Saturday, March 28, 2009


Drama. 2007.
Written and Directed by: Janis Kalejs (segment "childhood"), Janis Putnins (segment "Adulthood"), Gatis Smits (segment "Youth"), Anna Viduleja (segment "Old").
Starring: Igors Suhoverhovs, Karlis Spravniks, Ints Teterovskis, Liubomiras Lauciavicius, Emilija Leiskalne, Irena Tjunina, Tatjana Jansone-Nazarova, Armands Reinfelds, Girts Krumins.

As a rule I am not a big fan of omnibus or anthology films (a single film where different segments are directed by different directors). Usually they are based on a single premise and you either buy the premise or you don't. They tend to be gimmicky. Often they're basically exercises in style not really concerned that much with narrative or storytelling as they are with style and technique. The director's primary goal is to set the overall tenor, mood and pacing of a film. No matter how in sync the directors you always end up with uneven segments. Some fit and some don't. Some are better and some are worse. And that's by design. Otherwise why make an omnibus film. They might be fun to make for those making them, but often not quite as much fun to watch. You either want to skip some segments or wish other segments were longer and you could see more.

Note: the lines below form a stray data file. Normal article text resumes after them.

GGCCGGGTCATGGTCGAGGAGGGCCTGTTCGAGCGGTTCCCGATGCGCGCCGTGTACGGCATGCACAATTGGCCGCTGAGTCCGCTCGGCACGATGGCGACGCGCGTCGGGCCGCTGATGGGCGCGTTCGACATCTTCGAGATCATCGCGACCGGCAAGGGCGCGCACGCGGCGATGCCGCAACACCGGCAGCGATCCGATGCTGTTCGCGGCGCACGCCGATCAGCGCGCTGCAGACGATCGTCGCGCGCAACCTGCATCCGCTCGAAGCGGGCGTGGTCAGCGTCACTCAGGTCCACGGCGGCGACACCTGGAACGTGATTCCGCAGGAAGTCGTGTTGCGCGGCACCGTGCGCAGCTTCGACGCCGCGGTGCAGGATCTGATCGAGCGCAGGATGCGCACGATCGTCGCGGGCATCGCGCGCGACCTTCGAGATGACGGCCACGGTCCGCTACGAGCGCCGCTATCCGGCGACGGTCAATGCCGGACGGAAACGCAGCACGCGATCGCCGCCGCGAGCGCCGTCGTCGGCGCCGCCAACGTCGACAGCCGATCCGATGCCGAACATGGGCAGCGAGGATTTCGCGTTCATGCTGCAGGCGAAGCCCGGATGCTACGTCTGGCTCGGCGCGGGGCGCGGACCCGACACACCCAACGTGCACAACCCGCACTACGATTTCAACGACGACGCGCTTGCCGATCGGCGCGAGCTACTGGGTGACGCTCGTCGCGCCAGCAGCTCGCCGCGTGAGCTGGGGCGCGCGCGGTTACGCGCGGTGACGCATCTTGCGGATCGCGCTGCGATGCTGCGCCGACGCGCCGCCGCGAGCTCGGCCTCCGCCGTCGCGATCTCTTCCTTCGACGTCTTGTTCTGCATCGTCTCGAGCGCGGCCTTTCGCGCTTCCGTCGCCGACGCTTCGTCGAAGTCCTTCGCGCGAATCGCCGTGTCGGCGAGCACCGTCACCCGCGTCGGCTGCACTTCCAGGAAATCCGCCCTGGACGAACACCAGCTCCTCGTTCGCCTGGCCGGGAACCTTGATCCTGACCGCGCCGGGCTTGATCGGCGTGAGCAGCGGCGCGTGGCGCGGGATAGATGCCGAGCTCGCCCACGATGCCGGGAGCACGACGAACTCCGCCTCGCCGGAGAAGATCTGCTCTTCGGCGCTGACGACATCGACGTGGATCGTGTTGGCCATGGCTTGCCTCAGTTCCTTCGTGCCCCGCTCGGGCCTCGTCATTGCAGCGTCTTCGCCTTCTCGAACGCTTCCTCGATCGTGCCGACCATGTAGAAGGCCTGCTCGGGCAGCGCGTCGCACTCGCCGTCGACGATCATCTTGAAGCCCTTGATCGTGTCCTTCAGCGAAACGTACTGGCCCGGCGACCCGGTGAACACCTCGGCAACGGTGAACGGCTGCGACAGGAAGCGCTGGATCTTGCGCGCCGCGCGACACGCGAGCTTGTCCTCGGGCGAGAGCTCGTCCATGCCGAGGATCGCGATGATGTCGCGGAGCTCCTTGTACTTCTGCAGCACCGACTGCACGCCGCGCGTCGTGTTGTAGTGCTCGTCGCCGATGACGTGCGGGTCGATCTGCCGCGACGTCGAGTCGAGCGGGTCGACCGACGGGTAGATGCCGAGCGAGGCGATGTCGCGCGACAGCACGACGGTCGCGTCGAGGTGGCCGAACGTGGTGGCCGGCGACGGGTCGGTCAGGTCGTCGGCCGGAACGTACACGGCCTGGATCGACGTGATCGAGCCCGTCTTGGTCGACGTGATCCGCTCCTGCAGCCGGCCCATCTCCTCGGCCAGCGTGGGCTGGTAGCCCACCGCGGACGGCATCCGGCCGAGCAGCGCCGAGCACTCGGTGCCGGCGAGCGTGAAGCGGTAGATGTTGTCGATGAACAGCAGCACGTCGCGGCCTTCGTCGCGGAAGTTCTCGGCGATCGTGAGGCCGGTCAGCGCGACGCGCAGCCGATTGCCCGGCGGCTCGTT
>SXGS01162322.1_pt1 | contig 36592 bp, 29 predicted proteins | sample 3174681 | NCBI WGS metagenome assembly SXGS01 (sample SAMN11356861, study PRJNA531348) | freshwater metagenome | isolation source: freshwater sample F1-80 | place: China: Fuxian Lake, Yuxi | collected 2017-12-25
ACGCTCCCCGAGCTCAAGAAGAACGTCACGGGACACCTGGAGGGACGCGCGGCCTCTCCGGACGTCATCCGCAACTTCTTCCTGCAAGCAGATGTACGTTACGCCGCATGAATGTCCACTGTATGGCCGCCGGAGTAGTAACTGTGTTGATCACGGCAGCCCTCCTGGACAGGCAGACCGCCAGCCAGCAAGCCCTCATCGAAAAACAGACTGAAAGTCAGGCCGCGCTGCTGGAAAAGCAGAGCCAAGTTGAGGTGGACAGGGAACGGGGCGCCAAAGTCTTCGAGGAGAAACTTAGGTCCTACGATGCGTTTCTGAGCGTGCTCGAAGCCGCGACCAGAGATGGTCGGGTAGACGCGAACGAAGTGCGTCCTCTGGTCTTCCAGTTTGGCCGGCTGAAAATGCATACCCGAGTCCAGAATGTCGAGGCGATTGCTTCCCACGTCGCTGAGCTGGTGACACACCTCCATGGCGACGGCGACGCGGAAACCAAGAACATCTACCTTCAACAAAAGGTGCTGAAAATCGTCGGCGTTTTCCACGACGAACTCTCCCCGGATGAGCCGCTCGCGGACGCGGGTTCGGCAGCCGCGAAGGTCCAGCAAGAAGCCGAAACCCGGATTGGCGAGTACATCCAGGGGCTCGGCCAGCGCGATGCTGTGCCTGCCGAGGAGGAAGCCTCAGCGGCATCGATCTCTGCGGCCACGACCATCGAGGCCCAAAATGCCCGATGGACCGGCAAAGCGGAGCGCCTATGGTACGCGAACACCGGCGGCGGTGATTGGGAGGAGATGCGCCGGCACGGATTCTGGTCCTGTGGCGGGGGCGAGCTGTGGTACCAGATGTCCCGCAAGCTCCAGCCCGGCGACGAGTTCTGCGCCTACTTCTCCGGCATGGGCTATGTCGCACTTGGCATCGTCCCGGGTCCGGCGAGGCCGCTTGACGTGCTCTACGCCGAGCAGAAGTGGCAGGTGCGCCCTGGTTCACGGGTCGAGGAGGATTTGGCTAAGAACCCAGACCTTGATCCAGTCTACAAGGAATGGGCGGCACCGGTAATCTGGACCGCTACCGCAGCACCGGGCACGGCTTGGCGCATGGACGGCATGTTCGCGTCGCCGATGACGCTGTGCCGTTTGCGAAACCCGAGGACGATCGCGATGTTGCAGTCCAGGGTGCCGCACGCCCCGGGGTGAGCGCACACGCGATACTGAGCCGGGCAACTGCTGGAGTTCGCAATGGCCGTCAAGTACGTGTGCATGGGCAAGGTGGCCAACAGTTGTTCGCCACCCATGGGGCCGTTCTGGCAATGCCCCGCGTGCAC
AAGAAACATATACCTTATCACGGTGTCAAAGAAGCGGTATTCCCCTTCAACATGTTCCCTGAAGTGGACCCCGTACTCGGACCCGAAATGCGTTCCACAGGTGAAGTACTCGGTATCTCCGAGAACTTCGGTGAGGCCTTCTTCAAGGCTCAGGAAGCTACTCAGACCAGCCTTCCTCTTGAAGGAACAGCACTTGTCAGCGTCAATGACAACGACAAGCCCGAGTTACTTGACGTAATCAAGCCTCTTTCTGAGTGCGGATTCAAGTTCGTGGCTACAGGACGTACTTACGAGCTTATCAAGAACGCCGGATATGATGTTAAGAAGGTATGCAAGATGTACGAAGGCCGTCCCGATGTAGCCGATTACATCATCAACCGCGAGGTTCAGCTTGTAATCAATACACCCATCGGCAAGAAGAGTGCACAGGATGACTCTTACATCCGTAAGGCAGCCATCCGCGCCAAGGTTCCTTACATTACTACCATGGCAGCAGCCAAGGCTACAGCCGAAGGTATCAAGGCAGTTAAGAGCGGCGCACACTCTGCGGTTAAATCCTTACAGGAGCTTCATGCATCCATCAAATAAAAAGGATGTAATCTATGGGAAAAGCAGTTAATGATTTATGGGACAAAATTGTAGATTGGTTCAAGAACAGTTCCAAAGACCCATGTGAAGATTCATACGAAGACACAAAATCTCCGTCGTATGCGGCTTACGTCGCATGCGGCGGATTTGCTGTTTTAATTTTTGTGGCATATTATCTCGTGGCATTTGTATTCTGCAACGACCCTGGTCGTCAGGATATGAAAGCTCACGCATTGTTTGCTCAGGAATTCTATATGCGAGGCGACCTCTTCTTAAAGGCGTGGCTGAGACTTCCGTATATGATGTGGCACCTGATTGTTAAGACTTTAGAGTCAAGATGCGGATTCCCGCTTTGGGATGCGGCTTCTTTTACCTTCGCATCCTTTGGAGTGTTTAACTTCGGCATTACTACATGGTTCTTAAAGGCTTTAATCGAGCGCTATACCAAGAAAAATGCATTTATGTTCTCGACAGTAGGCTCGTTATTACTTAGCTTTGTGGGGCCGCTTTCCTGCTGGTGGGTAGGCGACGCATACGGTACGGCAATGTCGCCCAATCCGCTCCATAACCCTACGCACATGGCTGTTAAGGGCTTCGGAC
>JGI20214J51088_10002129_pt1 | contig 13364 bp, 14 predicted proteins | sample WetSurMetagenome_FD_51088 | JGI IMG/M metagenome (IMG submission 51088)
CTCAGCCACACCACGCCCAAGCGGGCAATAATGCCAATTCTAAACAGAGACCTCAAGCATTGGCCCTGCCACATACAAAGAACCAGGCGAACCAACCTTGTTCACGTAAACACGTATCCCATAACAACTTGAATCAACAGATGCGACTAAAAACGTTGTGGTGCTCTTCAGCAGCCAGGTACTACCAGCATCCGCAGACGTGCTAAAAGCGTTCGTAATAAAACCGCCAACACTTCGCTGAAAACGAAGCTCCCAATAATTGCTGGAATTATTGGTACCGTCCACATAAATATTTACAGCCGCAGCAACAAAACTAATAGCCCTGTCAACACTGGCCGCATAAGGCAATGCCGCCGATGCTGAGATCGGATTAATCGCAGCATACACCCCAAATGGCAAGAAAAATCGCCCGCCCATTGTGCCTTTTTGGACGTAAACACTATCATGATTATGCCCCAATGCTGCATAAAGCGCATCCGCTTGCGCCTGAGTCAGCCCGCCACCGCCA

The premise of Vogelfrei is fairly simple and promising, four directors tell the story of a single man as he goes through life's stages. As the man goes through life each director, in theory, would bring a slightly different view of his life. As the man changes, so will the film.
The first segment, Childhood directed by Janis Kalejs, introduces us to Teodors. Teodors is a child who seems to, as most children that age, still be finding his way around the world. He seems to be a natural leader who attracts others, but is never quite comfortable with the attention and the demands of social interaction. He doesn't shy away from contact, but it has to be on his own terms. He seems most comfortable and free when he is on his own.
The second segment, Youth directed by Gatis Smits, shows us Teodor as a young man who seems to posses all of the qualities of a young man at his prime. He is good looking and seems to attract others. He is an exceptional hockey player who seems to be flawless on the ice. But despite all of that he seems lost and alienated from everything around him. He seems unsure of himself in any social settings. Not sure of what to say or do. He longs for companionship but isn't sure of how to go about it. The only place where he seems to find himself and solace is on the ice while skating circles around his competition. As confident and skilled as he seems on the slippery ice, its the seemingly solid footing of the world outside of the skating rink that gives him the most problems.